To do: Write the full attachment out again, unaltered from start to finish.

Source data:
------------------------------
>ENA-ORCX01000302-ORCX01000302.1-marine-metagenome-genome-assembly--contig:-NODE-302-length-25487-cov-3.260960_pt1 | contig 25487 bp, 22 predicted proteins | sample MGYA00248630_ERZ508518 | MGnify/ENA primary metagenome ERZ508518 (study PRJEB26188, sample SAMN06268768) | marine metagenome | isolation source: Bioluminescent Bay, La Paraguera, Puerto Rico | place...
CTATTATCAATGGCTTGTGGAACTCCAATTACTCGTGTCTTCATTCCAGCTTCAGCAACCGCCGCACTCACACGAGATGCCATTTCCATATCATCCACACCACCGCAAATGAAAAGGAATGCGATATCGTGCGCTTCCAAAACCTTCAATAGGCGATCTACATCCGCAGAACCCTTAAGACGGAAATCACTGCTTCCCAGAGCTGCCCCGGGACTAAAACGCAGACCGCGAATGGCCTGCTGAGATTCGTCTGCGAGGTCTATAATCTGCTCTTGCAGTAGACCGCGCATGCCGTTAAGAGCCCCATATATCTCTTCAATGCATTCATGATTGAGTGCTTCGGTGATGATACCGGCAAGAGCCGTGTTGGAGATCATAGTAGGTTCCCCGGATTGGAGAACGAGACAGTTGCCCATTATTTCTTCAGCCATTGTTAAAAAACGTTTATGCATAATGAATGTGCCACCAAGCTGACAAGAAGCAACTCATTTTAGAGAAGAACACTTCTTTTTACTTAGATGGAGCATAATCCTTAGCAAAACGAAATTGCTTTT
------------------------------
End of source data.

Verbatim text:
>ENA-ORCX01000302-ORCX01000302.1-marine-metagenome-genome-assembly--contig:-NODE-302-length-25487-cov-3.260960_pt1 | contig 25487 bp, 22 predicted proteins | sample MGYA00248630_ERZ508518 | MGnify/ENA primary metagenome ERZ508518 (study PRJEB26188, sample SAMN06268768) | marine metagenome | isolation source: Bioluminescent Bay, La Paraguera, Puerto Rico | place...
CTATTATCAATGGCTTGTGGAACTCCAATTACTCGTGTCTTCATTCCAGCTTCAGCAACCGCCGCACTCACACGAGATGCCATTTCCATATCATCCACACCACCGCAAATGAAAAGGAATGCGATATCGTGCGCTTCCAAAACCTTCAATAGGCGATCTACATCCGCAGAACCCTTAAGACGGAAATCACTGCTTCCCAGAGCTGCCCCGGGACTAAAACGCAGACCGCGAATGGCCTGCTGAGATTCGTCTGCGAGGTCTATAATCTGCTCTTGCAGTAGACCGCGCATGCCGTTAAGAGCCCCATATATCTCTTCAATGCATTCATGATTGAGTGCTTCGGTGATGATACCGGCAAGAGCCGTGTTGGAGATCATAGTAGGTTCCCCGGATTGGAGAACGAGACAGTTGCCCATTATTTCTTCAGCCATTGTTAAAAAACGTTTATGCATAATGAATGTGCCACCAAGCTGACAAGAAGCAACTCATTTTAGAGAAGAACACTTCTTTTTACTTAGATGGAGCATAATCCTTAGCAAAACGAAATTGCTTTT